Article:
Hong Kong J Psychiatry 2008;18:123-5


Serotonin Syndrome with a Combination of Fluoxetine and Lithium


R Mahendran

Dr R Mahendran, MB, BS, M Med (Psych), FAMS, Clinical Associate Professor, Institute of Mental Health/Woodbridge Hospital, Singapore.

Address for correspondence: Clin A/Prof R Mahendran, Institute of Mental Health/Woodbridge Hospital, 10, Buangkok View, Singapore 539747.
Tel: 65 6389 2000; Fax: 65 6385 5900;
E-mail: rathi_mahendran@imh.com.sg

Submitted: 12 March 2008; Accepted: 2 May 2008

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A rare presentation of the serotonin syndrome occurred following the use of a fairly common combination of the antidepressant fluoxetine, a selective serotonin reuptake inhibitor, and lithium carbonate, a mood-stabiliser. The syndrome is characterised by a sudden onset of mental state changes, autonomic instability, and increased neuromuscular activity. Recovery occurred after discontinuation of the drug combination. The mood symptoms were subsequently treated with an atypical antipsychotic. Fatalities and complications may be associated with the serotonin syndrome. A detailed medication history, awareness of the syndrome, and early recognition are crucial for effective management.

Key words: Antidepressive agents; Drug interactions; Mental disorders; Serotonin uptake inhibitors

結合使用抗抑鬱藥氟西汀和情緒穩定劑碳酸鍊鋰(一種選擇性血清素調節劑) 的療法相當普遍。本文報告由這種結合療法引致血清素症候群的罕見病。血清素症候群的特徵是突發的精神狀態改變、自律神經失調,以及神經肌肉活動增加。病人停止服用藥物後,徵狀減退,再接受非典型抗精神病藥物來治療情緒改變。血清素症候群可能引致併發症甚至死亡。詳細的用藥史、對此病的認識,以及早診斷都是獲得良好療效的關鍵。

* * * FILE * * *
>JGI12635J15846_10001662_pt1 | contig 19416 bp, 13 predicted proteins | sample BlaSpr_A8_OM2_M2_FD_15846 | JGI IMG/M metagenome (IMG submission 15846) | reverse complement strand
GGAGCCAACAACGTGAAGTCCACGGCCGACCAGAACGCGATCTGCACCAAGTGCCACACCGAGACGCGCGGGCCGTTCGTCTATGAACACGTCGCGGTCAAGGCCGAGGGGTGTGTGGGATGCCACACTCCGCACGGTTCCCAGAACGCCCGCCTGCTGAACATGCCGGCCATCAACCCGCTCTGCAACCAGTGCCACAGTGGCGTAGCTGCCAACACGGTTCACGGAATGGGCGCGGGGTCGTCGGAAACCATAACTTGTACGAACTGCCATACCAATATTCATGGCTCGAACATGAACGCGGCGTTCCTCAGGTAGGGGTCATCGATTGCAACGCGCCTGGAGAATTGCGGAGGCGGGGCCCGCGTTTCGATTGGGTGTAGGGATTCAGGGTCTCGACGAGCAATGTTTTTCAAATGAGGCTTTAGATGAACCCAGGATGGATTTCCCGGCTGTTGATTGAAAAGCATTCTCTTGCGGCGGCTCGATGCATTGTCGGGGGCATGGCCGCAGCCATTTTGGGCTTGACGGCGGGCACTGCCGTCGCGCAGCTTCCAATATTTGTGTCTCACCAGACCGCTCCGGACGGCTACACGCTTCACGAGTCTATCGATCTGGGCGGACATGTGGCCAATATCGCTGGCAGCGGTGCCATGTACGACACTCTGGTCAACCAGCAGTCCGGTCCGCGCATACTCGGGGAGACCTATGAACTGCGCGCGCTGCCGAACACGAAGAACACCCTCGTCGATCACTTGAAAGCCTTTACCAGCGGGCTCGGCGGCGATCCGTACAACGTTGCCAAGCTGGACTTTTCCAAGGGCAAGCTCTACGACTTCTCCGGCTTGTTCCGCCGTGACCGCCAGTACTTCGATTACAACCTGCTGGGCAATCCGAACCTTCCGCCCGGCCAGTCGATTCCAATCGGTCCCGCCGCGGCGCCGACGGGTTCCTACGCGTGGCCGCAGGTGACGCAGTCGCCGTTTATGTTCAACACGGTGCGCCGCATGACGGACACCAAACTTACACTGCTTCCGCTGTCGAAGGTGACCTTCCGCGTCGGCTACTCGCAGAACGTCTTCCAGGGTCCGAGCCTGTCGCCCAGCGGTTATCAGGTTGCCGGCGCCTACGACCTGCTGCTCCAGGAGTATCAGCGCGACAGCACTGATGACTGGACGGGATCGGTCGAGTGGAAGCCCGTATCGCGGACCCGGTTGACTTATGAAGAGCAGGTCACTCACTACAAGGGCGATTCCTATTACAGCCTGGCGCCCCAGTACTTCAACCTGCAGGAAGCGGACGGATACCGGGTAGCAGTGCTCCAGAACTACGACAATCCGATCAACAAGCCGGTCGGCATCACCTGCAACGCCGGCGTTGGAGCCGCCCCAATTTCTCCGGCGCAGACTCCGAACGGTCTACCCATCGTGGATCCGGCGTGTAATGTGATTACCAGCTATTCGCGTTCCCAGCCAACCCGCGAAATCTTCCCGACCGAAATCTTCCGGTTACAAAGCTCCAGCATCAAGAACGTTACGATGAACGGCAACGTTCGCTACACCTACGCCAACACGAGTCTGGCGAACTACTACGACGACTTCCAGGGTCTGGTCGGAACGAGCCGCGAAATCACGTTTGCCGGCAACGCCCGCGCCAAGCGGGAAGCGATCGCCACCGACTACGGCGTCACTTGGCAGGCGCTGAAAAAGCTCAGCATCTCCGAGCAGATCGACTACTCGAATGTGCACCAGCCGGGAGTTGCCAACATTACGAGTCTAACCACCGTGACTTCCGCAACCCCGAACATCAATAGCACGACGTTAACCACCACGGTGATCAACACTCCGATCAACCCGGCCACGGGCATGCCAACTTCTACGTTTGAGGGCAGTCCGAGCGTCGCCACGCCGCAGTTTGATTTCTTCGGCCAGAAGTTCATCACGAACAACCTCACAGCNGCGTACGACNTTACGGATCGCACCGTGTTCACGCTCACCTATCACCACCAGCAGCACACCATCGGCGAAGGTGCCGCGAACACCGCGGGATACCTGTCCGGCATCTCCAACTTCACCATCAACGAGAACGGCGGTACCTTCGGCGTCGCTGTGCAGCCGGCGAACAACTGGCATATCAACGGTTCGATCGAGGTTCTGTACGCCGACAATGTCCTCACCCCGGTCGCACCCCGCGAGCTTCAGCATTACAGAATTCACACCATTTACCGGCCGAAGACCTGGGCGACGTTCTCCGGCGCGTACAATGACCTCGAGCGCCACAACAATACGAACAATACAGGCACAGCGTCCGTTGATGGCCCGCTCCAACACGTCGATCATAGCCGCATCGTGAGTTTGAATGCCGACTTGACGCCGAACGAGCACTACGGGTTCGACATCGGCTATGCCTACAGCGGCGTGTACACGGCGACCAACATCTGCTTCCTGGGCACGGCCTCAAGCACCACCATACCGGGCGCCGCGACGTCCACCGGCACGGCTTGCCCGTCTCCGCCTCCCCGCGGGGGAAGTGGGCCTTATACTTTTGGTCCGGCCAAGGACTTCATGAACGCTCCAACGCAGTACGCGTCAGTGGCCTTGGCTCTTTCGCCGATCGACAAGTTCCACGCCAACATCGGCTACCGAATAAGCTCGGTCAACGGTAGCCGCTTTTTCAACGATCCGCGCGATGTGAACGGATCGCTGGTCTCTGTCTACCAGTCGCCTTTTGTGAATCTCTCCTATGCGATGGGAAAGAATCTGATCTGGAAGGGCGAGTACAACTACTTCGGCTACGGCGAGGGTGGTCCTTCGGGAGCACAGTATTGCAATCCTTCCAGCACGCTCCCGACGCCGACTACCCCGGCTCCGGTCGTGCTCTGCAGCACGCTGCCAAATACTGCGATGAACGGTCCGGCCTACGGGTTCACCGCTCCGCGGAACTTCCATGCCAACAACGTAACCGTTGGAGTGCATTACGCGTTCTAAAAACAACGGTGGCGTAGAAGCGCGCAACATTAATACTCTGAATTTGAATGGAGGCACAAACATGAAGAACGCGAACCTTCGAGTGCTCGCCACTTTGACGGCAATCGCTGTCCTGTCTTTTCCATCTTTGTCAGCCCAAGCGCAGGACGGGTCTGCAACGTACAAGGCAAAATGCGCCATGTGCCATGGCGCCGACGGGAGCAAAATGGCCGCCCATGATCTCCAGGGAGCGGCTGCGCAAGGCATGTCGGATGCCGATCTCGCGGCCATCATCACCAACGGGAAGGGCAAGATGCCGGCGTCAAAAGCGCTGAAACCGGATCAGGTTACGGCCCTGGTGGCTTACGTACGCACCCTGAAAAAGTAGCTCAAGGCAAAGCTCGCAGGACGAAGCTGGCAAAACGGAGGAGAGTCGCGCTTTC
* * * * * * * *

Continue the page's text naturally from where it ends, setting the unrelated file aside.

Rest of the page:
Serotonin syndrome is a potentially fatal condition that presents with psychiatric and neurologic symptoms arising from a hyperserotonergic state. The serotonin elevation has a dose-effect on the severity of serotonergic symptoms.1 The syndrome was initially identified in animal studies; the first human cases were reported in the 50s.2,3 The serotonin syndrome is described as a clinical triad of mental state disturbances, autonomic hyperactivity, and neuromuscular abnormalities (Table)4 but these features are not always consistently present in every patient.

There is still a lack of awareness and recognition of the syndrome mainly because of its rarity. A PubMed search revealed 3 case reports of serotonin syndrome with the fluoxetine / lithium combination.5-7 In a fourth case report the serotonin syndrome was precipitated by dextromethorphan abuse in a patient treated with fluoxetine and lithium.8 All these cases involved Caucasian patients and the 2 cases published in English were female patients, one a 36-year- old and the other a 61-year-old.5,7 We report a case in a male Chinese patient who developed the serotonin syndrome while on treatment with fluoxetine and lithium carbonate, in order to highlight the syndrome’s features and demonstrate how it may mimic several other conditions.

Case Report